Universities and diploma mills
There’s been a lot of discussion lately about the idea of “teaching-only” universities. This discussion confuses two separate issues. The first is whether we should return to some variant of the binary system we had in the 1980s, with two kinds of universities. The research universities (the existing sandstones and some others) would carry on as before, while the teaching universities would drop research and PhD programs, and probably offer a somewhat different range of courses. In the Australian context, these would be low-status institutions, though the example of US “liberal arts” colleges shows that this need not be the case.
The other question is that of recently-arrived enterprises that don’t resemble universities in any sense except that they offer post-secondary education of some kind as part of their business. Examples are Melbourne University Private also trading as Hawthorn English Language Centre and the various city centre “campuses” established by universities like CQU as well as potential commercial entrants from overseas, such as the “University” of Phoenix. In essence, these are trade schools offering business (and maybe computer) training along with English teaching to overseas students.
Looking at the first issue first, it’s not necessarily a bad idea, but it’s not going to happen in the short run without a lot of coercion, and the benefits don’t seem to justify the costs. A more appropriate and likely approach is to look at departments rather than universities and allocate research resources on the basis of something like the UK Research Assessment Exercise. A university that was rated poorly across the board would become a teaching-only university by default. But there’s no reason why a generally low-rated university couldn’t (or shouldn’t) have one or two areas of research expertise.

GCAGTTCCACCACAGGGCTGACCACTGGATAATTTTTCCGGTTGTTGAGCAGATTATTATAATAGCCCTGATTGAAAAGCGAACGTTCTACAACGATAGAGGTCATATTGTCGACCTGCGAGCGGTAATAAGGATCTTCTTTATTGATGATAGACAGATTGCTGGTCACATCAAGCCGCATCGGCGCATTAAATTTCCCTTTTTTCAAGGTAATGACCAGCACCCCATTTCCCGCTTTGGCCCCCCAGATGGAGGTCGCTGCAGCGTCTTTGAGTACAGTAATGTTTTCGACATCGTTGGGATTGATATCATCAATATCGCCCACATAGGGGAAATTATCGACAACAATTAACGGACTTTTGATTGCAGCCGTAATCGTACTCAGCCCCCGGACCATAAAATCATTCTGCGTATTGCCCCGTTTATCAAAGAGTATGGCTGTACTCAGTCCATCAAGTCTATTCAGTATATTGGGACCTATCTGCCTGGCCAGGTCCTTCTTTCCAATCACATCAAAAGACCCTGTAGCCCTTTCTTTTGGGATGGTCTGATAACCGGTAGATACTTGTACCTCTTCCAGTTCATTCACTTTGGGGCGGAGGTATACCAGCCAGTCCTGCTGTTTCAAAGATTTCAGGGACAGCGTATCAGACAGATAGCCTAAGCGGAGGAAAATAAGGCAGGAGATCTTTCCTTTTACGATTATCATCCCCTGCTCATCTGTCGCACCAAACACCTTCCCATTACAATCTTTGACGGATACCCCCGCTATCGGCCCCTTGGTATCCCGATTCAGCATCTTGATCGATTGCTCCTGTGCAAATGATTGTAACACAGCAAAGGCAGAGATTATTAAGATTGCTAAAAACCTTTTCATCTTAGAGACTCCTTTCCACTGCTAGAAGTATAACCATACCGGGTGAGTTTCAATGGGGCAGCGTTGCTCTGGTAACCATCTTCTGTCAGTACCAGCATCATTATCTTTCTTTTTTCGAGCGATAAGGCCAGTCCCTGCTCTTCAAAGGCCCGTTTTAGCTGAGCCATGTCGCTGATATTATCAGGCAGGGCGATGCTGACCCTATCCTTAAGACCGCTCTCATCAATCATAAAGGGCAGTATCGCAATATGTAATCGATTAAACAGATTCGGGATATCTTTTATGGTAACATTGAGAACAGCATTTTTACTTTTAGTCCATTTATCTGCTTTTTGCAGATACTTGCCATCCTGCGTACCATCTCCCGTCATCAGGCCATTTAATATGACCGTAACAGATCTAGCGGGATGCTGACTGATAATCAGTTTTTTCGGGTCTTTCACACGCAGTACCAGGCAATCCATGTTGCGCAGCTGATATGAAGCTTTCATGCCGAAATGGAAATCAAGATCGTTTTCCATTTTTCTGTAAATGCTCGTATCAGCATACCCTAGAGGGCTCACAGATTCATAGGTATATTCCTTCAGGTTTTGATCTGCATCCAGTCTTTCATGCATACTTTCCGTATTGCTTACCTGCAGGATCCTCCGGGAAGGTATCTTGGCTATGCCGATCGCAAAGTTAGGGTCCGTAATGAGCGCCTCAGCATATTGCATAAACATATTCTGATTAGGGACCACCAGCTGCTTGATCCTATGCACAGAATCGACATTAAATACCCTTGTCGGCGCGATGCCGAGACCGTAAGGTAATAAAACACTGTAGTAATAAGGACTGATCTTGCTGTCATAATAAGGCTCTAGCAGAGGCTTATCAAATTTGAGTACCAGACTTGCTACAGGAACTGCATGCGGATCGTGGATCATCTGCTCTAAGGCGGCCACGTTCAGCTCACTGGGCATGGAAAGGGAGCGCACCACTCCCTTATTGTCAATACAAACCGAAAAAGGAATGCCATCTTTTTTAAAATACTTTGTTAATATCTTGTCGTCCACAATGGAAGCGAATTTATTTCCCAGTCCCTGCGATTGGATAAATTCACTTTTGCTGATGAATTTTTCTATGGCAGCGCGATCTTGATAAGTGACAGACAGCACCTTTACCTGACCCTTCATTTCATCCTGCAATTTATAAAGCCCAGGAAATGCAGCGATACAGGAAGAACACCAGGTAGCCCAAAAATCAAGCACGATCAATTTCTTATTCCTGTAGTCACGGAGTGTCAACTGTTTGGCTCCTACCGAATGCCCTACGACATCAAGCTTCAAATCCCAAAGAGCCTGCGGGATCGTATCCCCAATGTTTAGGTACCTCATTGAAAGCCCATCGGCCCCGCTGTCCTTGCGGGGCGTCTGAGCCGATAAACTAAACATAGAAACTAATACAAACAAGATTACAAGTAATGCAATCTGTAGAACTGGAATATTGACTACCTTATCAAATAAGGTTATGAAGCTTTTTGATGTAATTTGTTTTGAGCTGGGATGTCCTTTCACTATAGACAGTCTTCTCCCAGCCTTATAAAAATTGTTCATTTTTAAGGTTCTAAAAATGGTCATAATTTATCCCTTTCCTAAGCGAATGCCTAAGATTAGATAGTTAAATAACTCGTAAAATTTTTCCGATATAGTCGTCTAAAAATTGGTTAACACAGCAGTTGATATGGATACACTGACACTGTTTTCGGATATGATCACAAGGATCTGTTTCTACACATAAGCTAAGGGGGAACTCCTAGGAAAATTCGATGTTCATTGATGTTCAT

The second idea is where the action is. It was motivated by the observation that Melbourne University Private managed a grand total of only 12 research publications last year. AFAIK, CQU doesn’t break out its central city operations, but I expect the numbers would be lower if anything. Since universities are supposed to do research, this is a problem for these institutions in getting access to various funding schemes designed for universities.
It seems clear to me highly unlikely that funding systems designed for universities will be a useful model for this kind of setup. If anything they are closer to TAFEs. This of course raises the need, which I’ve stressed before, for a comprehensive approach to post-secondary education, integrating funding and student support for unis, TAFEs and maybe others. In the meantime, though, funding policy for this kind of setup should be designed separately from that for universities. It follows, I think, that the various setups established using public money should either be fully reintegrated (this would entail offering and filling a substantial number of HECS places) or sold off and left to fend for themselves in the private market.
fn1. I know this kind of thing is par for the course nowadays, but shouldn’t an institution purporting to be both a university and an English language centre adopt a name that’s well-formed in English. A standard rule of the English language, routinely violated in recent Australian bureaucratic nomenclature, is that adjectives precede nouns. How about Melbourne University Private Academy? (Of course, if we are going to be descriptively accurate, Alan Gilbert Private Boondoggle would be closer to the mark.)